Private-Sector Solutions to Public Health Challenges

Hong Kong and Ho Chi Minh City, 18 - 30 April 2016

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In April 2016, GIFT returned to Ho Chi Minh City to examine a pressing challenge: how to improve public health in rural Vietnam.

Working with HappyTap, a company that has produced a low-cost and low-tech handwashing station for Vietnamese families and communities, GLP participants designed a business plan that developed new distribution and sales channels for HappyTap's revolutionary handwashing device and designed a path towards its further expansion in Vietnam, which could easily be applied to other developing countries.

Project Partner

HappyTap is a Vietnam-based company that currently sells the Labobo, an affordable handwashing station. It is the result of a partnership between WaterSHED NGO and IDEO.

Vietnam

Vietnam is one of the last remaining Communist countries in the world, though it has pursued a path of economic liberalization and market-driven reforms since the 1980s. The country has recovered from the economic and political aftereffects of the devastating Vietnam War, joining ASEAN and normalizing relations with the United States in 1995. 


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Ho Chi Minh City, formerly known as Saigon, is Vietnam’s largest city, with a population close to 9 million. It contributes 20.2% of Vietnam’s GDP, and the city’s economy grew at the rate of 9.5% in 2014.

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Ho Chi Minh City, as Saigon, was the traditional capital of both the French colony of Cochinchina, and then the independent Republic of South Vietnam. Ho Chi Minh City, as well as South Vietnam in general, is the centre of Vietnam’s growth engine.


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Vietnam has made great progress in reducing poverty, from 60% in the early 1990s to about 20% in 2013. Vietnam’s poor today are its ethnic minorities, which make up 15% of the population.

(Photo from Flickr, from user Brian Huang)

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Like many developing countries, Vietnam is seeing a widening gap between urban and rural Vietnamese. Average monthly incomes for urban Vietnamese are around US$100, while rural communities may make US$30-40 a month.

(Photo from Flickr, from user Guido da Rozze)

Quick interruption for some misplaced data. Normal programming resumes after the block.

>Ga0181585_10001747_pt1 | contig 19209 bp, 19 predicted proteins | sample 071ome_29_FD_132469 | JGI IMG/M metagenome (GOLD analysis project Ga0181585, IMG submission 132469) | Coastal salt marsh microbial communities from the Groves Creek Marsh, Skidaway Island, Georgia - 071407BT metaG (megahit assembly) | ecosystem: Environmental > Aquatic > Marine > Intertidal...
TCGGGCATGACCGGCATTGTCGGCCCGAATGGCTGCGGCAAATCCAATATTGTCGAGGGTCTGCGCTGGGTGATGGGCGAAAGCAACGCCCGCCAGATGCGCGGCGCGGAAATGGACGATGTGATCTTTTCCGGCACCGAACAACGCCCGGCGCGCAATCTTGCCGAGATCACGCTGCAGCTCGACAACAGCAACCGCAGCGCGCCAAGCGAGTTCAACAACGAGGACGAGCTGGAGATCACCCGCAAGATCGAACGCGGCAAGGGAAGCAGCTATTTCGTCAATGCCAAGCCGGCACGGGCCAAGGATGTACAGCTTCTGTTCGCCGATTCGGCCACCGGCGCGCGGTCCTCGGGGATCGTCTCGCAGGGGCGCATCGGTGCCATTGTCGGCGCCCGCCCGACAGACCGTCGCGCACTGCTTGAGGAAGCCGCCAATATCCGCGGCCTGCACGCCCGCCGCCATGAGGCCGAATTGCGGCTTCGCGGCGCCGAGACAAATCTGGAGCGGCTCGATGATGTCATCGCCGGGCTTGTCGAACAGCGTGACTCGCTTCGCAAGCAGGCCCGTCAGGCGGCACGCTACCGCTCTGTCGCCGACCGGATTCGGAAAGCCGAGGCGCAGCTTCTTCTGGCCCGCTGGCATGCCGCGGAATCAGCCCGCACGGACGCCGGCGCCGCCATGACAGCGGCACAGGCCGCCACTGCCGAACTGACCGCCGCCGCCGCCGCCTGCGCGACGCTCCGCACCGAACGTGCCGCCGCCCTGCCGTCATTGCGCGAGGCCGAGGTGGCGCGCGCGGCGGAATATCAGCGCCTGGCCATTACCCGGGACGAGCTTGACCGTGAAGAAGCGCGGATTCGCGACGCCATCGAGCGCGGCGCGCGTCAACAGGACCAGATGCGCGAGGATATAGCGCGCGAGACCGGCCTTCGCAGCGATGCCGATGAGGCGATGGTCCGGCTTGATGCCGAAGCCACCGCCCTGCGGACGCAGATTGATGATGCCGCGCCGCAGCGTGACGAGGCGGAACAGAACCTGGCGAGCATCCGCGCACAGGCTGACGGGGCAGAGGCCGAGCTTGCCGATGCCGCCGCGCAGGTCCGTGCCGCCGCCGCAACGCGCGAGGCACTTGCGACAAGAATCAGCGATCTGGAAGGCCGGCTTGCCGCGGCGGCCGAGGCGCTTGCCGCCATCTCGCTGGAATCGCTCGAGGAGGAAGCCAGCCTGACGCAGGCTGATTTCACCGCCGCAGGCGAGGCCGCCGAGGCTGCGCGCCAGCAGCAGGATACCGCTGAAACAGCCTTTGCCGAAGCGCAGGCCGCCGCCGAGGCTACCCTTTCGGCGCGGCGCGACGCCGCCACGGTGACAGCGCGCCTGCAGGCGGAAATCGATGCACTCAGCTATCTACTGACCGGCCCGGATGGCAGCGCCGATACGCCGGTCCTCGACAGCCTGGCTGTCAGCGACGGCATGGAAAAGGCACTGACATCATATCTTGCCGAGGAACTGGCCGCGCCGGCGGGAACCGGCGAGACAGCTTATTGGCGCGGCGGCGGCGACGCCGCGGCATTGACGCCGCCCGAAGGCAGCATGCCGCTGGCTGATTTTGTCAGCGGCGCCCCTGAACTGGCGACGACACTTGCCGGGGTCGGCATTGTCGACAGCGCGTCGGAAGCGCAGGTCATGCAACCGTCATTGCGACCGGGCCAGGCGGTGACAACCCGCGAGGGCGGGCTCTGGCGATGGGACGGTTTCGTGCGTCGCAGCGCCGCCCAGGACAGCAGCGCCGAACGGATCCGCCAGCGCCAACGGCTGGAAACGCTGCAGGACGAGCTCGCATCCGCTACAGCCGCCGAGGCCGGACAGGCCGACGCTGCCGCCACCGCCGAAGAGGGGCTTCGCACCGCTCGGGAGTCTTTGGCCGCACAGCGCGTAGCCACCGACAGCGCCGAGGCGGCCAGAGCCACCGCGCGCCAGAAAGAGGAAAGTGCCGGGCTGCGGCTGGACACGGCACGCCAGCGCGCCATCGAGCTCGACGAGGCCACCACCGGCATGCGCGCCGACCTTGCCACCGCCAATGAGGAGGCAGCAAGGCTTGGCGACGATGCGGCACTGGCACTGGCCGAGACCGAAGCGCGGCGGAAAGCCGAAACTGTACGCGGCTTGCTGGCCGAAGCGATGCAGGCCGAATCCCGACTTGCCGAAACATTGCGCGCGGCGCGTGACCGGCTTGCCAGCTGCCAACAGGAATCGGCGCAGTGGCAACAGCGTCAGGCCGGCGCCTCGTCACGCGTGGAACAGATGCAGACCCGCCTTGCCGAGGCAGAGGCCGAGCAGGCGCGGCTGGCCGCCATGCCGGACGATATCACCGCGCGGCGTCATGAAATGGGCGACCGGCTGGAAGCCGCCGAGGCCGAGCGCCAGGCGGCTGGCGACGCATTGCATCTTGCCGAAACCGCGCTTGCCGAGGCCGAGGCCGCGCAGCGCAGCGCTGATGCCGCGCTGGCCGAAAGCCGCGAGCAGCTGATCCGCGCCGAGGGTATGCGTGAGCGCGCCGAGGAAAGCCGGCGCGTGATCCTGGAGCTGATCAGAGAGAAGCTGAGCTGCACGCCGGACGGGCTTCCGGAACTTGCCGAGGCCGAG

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In 1986, Vietnam launched its campaign of market-driven reforms, named “Đo I Mớ i”, or “Renovation.” The reforms combined state planning with free-market incentives, and opened the gate for international investments.

(Photo from Flickr, from user Justin Jensen)


Handwashing as a Public Health Solution

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The United Nations estimates that close to 2.5 billion people lack adequate access to sanitation facilities. Over 80% of diseases in developing countries are caused by unsafe water sources.

(Infographic from World Health Organization)


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In the 1990s, 2 out of 5 people in Vietnam did not have access to improved sources of drinking water and 80% of the population lived in rural areas where tap water was non-existent. Today, 98% of the country’s 90+ million residents have access to improved drinking water sources.

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The UN estimates that every US$1 spent on sanitation brings a US$9 return by keeping people healthy and productive. 


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In 2000, the Vietnamese government, supported by international organizations, developed the National Rural Clean Water Supply and Sanitation Strategy, with the goal of universal access to water and sanitation by 2020.


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In spite of Vietnam’s significant progress, there is still much to be done. Five million people in Vietnam still practice open defecation. Many rural households have a septic tank, but unsafe design and poor maintenance can cause widespread water pollution. The transmission of water-borne ailments costs Vietnam about US$262 million every year. 

(Photo from Flickr, from user M M)

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"Washing hands with soap… is frequently referred to as among the most effective and inexpensive ways to avert child deaths. It has been called the “do-it-yourself” vaccine, yet despite its low cost and proven benefits, rates of handwashing with soap are very low throughout the world".

World Bank Water & Sanitation Programme (2012)

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Handwashing rates remain severely low. Only 3% of Vietnamese mothers reported washing their hands with soap before preparing food. Only 9% did the same before feeding a child. This is despite widespread access to soap and water.

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Vietnamese, however, do not have easy access to sinks. Millions of rural Vietnamese do not have washbasins, and sinks are often out of reach for children.


GIFT’s Return to HappyTap